Access to capital continues to be the most critical problem every business owner hoping to expand their business faces. Being a woman in business, especially a Latino female, complicates things further. Did you know Latino women-owned businesses grew 87 percent between 2005 and 2007? Most Latino-owned firms stay small, however, with only 2 percent raking in more than $1 million in annual revenue. Why do they stay small? The answer is limited access to capital. Are you a female entrepreneur? Camino Financial provides a great resource for business loans for women.
Latino Businesses Contributed $71 Billion to the Economy in 2014
Limited access to capital explains why Latino-owned businesses don’t grow as much as they otherwise would. In 2017, 14 percent of Black-owned firms with more than one employee received loans from banks. Asian-owned businesses did even better, with 15 percent of them getting bank loans. In comparison, banks helped only 12 percent of Latino businesses. It looks bad.
The good news is, however, that banks are not the only sources of business capital. Are you a female entrepreneur? Here are two sources of capital you might not have seriously thought of:
Family and Friends
Anyone who has tried raising capital from family or friends knows it’s hard. The problem is that those people are not as passionate about your idea as you are. Others may hate taking risks. They fear you might fail, losing their money. Professional investors are a better option, right?
Professional investors strangers are even more skeptical than family and friends. An investor asks themselves: if this person’s family won’t trust them, why should I?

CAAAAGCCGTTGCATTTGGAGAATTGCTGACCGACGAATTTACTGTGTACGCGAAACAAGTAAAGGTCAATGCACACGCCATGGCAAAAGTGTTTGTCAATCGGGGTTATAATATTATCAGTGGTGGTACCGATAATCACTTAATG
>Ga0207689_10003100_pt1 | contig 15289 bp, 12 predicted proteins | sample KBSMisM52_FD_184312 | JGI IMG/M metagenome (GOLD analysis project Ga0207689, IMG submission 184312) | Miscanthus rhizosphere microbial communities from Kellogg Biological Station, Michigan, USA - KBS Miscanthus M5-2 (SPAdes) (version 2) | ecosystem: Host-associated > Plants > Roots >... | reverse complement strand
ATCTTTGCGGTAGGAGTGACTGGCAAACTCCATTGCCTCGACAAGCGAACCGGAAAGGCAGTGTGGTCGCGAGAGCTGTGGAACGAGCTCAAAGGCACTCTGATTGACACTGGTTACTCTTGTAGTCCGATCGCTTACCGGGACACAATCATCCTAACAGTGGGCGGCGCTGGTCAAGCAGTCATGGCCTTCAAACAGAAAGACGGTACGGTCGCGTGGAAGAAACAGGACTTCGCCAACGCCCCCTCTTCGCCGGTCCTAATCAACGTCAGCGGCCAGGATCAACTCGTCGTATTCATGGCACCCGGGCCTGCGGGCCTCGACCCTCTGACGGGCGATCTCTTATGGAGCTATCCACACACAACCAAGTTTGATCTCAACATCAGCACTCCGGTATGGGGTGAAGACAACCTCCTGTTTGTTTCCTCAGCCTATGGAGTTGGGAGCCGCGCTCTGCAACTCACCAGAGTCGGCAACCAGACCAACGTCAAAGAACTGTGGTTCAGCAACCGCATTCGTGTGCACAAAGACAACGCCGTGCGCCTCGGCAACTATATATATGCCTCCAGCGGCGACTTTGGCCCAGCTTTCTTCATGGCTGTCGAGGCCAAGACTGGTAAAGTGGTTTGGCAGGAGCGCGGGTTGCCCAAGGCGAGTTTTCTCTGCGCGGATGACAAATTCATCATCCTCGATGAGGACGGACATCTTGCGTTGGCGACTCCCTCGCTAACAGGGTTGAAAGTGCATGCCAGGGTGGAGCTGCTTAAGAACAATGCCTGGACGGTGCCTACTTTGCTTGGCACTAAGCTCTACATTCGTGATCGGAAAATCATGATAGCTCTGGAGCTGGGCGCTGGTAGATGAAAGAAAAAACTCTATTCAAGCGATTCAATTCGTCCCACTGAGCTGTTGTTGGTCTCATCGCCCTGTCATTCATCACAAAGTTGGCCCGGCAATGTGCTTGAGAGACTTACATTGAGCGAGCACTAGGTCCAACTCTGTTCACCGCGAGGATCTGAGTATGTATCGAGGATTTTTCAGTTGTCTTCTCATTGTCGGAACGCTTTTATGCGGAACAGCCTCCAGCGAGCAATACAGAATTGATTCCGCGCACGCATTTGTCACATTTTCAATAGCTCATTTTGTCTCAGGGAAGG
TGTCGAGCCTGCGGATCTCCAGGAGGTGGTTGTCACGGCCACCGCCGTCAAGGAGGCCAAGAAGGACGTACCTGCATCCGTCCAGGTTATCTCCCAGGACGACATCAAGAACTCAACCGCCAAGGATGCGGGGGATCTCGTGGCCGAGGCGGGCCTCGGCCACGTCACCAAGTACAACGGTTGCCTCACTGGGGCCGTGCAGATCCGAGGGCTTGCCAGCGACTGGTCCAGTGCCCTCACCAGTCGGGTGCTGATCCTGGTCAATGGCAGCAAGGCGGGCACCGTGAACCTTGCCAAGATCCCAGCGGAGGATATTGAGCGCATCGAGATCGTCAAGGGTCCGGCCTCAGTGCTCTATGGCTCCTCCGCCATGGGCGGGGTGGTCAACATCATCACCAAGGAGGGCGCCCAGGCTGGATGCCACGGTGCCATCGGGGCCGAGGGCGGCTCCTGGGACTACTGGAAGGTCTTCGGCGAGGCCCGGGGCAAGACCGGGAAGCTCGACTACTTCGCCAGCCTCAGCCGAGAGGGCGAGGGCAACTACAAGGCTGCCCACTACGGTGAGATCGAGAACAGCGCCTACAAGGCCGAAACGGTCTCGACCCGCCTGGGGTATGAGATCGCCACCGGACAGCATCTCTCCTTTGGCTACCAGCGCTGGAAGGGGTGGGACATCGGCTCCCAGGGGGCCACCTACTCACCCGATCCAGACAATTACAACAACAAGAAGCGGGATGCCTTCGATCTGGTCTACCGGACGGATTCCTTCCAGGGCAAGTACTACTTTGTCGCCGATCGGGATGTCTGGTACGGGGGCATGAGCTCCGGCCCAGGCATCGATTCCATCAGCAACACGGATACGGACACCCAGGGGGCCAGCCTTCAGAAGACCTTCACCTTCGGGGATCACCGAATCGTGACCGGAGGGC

So, explain your idea to your friends or family logically. Explain your idea in the simplest way possible. Tell them you’ve done your homework. Let them know you have a few customers lined up to buy your product. Show them your prototype. Professional investors are more likely to fork over money if they’re not the only ones in the game.
Borrowing from family and friends comes with various benefits. First, these dear ones might agree to a more flexible repayment plan than other lenders. Second, you’ll likely enjoy lower interest rates. Third, a bad credit history rarely stands in the way but if you have a bad credit history consider bad credit business loans if your family and friends aren’t so giving. Finally, they probably won’t ask for collateral. However, you need to protect your loved ones. Be sure to have the loan agreement in writing.
Individual Angel Investors
An angel investor is a high net worth individual looking to invest some spare cash. Typically, angles seek returns hovering around 25 percent. Angel investors give you money for an equity position in your business. Often, these investors need you to involve them while making business decisions. If you plan to sell the company in the future, realize that angels must get a share of the profit.
“Angel loans” are typically safer than bank loans. Usually, you don’t have to repay the debt if the business collapses.
Where do I find angel investors? Start with family and friends. While at it, be upfront with them. Word of mouth also works. You may also want to join your local Chamber of Commerce if you haven’t yet. Some of the members might be angel investors. AngelList is also a great place to start your search.
Online Lenders: They can be a Great Option
Your bank won’t approve you. Family and friends have failed you. And you can’t find angel investors. What do you do? Give up and go home? Giving up is rarely an option for a determined business person like you ever considers.
Online lenders tend to be somewhat lenient compared to traditional banks. Some online lenders will support you even if your credit score looks terrible. The application process is quick and efficient. Overall, online borrowing is a lot less stressful than either bank or credit union borrowing. Whether you want a line of credit, a long-term loan, a short-term loan, or invoice financing, the best online lender has you covered. Are you a woman entrepreneur? Check out these small business loans for women.
Being a Latino business person can be hard. It gets worse if you’re female. It brings you face-to-face with challenges that hit you harder than they do those in other ethnic groups. Getting a bank loan, for example, might prove to be harder for you than it is for others. Luckily, bank loans aren’t the only option out there. Here are small business loans for women you may consider.